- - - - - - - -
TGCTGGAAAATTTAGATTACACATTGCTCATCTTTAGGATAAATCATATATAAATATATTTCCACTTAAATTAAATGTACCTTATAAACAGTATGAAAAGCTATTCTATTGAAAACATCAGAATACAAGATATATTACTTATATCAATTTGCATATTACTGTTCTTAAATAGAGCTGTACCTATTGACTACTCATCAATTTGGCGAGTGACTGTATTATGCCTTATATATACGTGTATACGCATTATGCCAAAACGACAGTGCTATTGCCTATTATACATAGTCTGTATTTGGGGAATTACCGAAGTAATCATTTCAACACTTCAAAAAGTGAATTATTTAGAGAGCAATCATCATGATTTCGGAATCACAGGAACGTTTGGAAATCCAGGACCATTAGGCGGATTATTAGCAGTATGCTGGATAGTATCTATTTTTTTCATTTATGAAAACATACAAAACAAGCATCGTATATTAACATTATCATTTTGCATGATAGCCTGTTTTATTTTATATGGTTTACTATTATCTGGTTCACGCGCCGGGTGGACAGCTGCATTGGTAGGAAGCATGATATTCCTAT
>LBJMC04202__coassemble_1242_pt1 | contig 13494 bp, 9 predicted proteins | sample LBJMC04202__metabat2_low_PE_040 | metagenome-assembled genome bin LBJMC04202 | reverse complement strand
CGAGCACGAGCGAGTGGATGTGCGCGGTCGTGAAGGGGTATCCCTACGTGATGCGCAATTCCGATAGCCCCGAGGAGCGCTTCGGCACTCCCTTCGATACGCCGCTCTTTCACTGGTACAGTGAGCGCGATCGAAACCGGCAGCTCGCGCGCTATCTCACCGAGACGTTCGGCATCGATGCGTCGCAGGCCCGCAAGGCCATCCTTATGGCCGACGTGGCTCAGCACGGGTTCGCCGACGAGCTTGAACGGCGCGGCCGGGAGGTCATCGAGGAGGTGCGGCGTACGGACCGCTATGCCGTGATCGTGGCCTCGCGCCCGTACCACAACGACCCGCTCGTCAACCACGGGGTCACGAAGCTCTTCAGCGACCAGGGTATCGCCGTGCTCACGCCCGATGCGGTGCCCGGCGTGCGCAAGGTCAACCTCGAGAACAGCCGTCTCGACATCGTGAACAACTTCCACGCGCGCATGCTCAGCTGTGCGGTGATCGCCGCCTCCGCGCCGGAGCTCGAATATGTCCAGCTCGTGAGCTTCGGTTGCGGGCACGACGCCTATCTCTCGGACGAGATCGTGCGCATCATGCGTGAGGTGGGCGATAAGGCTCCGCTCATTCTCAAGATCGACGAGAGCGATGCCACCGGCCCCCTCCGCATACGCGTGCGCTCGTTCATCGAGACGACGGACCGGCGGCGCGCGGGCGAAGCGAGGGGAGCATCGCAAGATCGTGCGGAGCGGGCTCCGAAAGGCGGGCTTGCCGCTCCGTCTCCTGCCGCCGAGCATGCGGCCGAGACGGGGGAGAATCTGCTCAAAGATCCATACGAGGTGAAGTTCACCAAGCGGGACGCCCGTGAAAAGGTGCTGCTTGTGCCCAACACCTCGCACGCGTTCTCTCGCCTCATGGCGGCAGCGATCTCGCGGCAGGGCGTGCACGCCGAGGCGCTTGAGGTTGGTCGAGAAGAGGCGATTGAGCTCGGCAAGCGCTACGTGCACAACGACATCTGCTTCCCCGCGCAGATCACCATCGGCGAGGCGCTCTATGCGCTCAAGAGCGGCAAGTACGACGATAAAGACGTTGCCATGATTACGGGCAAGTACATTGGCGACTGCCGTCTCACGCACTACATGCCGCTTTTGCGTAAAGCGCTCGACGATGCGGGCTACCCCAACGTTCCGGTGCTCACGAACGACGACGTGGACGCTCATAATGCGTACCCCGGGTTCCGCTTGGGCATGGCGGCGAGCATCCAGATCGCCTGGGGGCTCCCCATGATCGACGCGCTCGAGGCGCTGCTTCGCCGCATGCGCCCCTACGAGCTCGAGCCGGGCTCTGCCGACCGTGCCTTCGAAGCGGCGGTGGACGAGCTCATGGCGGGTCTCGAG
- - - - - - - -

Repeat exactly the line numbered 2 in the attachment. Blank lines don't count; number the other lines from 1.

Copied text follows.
>LBJMC04202__coassemble_1242_pt1 | contig 13494 bp, 9 predicted proteins | sample LBJMC04202__metabat2_low_PE_040 | metagenome-assembled genome bin LBJMC04202 | reverse complement strand